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Antibiotics, Farming, and the Presidential Primaries

In my previous entry, I discussed the non-therapeutic of use of antibiotics for livestock, and the nearly-unbelievable statistics that the US livestock industry uses eight times as much antibiotics as are used to treat all human disease -- and this while the resistance of bacteria to antibiotics is growing rapidly.

All this would normally lead me to say that politicians -- including those currently running for President -- looking for issues on which most Americans can agree should get out in front on this and propose far-reaching restrictions on the use of antibiotics in in agriculture. This is the kind of issue that most people don't know about, but if they did, they'd react forcefully to it: "What? We give livestock eight times as much antibiotics as we do humans even though they're not sick? And more people are dying every year because of antibiotic-resistant bacteria? Why hasn't anyone said anything about this? Someone needs to end it!"

On the other hand, our Presidential primary voting system means that candidates spend most of the year before an election -- as in this year -- pandering to the residents of Iowa, a state that poorly represents the country as a whole. According to the US Census Bureau, in 2000, the population of the US was 75.1 percent white, 12.3 percent black or African-American, 3.6 percent Asian, and 12.5 percent Hispanic or Latino (of any race). Meanwhile, Iowa was 93.9 percent white, 2.1 percent black or African-American, 1.3 percent Asian, and 2.8 percent Hispanic or Latino (of any race). Perhaps more to the point, while 20.6 percent of Iowa residents were employed in the agricultural sector in 2002, the comparable statistic for the US as a whole was 14.3 percent.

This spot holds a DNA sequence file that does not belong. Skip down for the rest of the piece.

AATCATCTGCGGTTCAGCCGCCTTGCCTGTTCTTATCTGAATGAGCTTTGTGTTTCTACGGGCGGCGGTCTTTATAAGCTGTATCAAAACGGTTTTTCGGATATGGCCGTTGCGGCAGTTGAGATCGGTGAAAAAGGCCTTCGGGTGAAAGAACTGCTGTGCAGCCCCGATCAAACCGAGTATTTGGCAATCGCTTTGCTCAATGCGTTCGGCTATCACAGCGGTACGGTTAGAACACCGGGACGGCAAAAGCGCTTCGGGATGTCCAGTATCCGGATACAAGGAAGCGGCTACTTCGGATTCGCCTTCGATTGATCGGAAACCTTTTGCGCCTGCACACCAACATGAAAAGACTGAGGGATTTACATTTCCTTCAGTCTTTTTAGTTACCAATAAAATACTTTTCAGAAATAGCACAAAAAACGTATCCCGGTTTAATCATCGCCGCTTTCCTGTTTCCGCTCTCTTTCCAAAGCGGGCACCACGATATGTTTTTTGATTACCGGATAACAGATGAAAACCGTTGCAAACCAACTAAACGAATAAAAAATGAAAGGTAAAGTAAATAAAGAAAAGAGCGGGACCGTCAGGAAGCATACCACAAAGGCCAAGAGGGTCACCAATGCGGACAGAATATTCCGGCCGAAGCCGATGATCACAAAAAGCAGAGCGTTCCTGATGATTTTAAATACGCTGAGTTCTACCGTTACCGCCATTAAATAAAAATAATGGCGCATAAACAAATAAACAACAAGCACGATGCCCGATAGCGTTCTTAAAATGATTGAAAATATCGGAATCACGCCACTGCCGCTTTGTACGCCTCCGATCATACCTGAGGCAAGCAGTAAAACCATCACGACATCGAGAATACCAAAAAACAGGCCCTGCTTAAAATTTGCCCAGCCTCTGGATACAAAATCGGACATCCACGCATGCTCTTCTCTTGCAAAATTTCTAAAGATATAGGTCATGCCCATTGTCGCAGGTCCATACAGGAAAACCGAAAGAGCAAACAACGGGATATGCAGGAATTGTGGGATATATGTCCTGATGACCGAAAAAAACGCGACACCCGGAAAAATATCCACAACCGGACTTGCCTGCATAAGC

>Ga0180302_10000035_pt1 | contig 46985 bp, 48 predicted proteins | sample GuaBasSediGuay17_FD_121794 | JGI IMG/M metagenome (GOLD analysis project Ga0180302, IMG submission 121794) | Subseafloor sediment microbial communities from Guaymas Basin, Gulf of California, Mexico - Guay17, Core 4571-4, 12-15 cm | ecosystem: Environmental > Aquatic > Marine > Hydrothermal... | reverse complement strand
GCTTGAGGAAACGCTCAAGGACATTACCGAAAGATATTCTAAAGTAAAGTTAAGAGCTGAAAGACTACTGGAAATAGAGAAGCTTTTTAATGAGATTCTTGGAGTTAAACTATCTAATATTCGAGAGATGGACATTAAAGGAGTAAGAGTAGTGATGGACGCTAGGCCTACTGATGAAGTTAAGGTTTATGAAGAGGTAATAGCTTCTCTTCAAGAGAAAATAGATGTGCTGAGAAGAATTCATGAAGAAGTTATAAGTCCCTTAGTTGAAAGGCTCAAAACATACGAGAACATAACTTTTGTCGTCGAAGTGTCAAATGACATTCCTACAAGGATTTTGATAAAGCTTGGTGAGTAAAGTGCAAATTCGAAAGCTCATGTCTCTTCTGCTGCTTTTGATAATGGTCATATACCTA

In other words, Iowans are 1.44 times more likely than Americans as a whole to be employed in agriculture. They're also 1.25 times more likely to be white, 5.86 times less likely to be black or African-American, 2.77 times less likely to be Asian, and 4.46 times less likely to be Hispanic or Latino.

This is not to say that the people of Iowa are less wise than Americans as a group. This is not to say that the people of Iowa are less honest, less prudent, less thoughtful, or less concerned with the future of their country. I'm sure the people of Iowa are, more or less, as wise, honest, prudent, thoughtful, and concerned as the average American. But representative they are not. And as long as Iowa (and New Hampshire, for that matter) continue to exert influence on Presidential candidates so far out of proportion to their population, then we will continue to have Presidential candidates who -- for example -- are scared to say anything that could be construed as anti-farming. Even something as blatantly obvious as ending the abuse of antibiotics by the livestock industry.

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